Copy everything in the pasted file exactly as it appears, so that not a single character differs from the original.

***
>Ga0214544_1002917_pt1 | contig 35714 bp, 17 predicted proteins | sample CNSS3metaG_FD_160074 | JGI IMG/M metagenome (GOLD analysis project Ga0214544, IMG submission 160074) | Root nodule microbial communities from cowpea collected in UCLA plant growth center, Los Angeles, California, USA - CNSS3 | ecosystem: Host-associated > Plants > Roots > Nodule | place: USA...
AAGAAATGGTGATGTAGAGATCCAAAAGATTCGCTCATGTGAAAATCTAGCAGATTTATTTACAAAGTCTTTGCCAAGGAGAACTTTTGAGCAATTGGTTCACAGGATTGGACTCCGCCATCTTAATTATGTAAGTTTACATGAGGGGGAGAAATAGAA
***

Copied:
>Ga0214544_1002917_pt1 | contig 35714 bp, 17 predicted proteins | sample CNSS3metaG_FD_160074 | JGI IMG/M metagenome (GOLD analysis project Ga0214544, IMG submission 160074) | Root nodule microbial communities from cowpea collected in UCLA plant growth center, Los Angeles, California, USA - CNSS3 | ecosystem: Host-associated > Plants > Roots > Nodule | place: USA...
AAGAAATGGTGATGTAGAGATCCAAAAGATTCGCTCATGTGAAAATCTAGCAGATTTATTTACAAAGTCTTTGCCAAGGAGAACTTTTGAGCAATTGGTTCACAGGATTGGACTCCGCCATCTTAATTATGTAAGTTTACATGAGGGGGAGAAATAGAA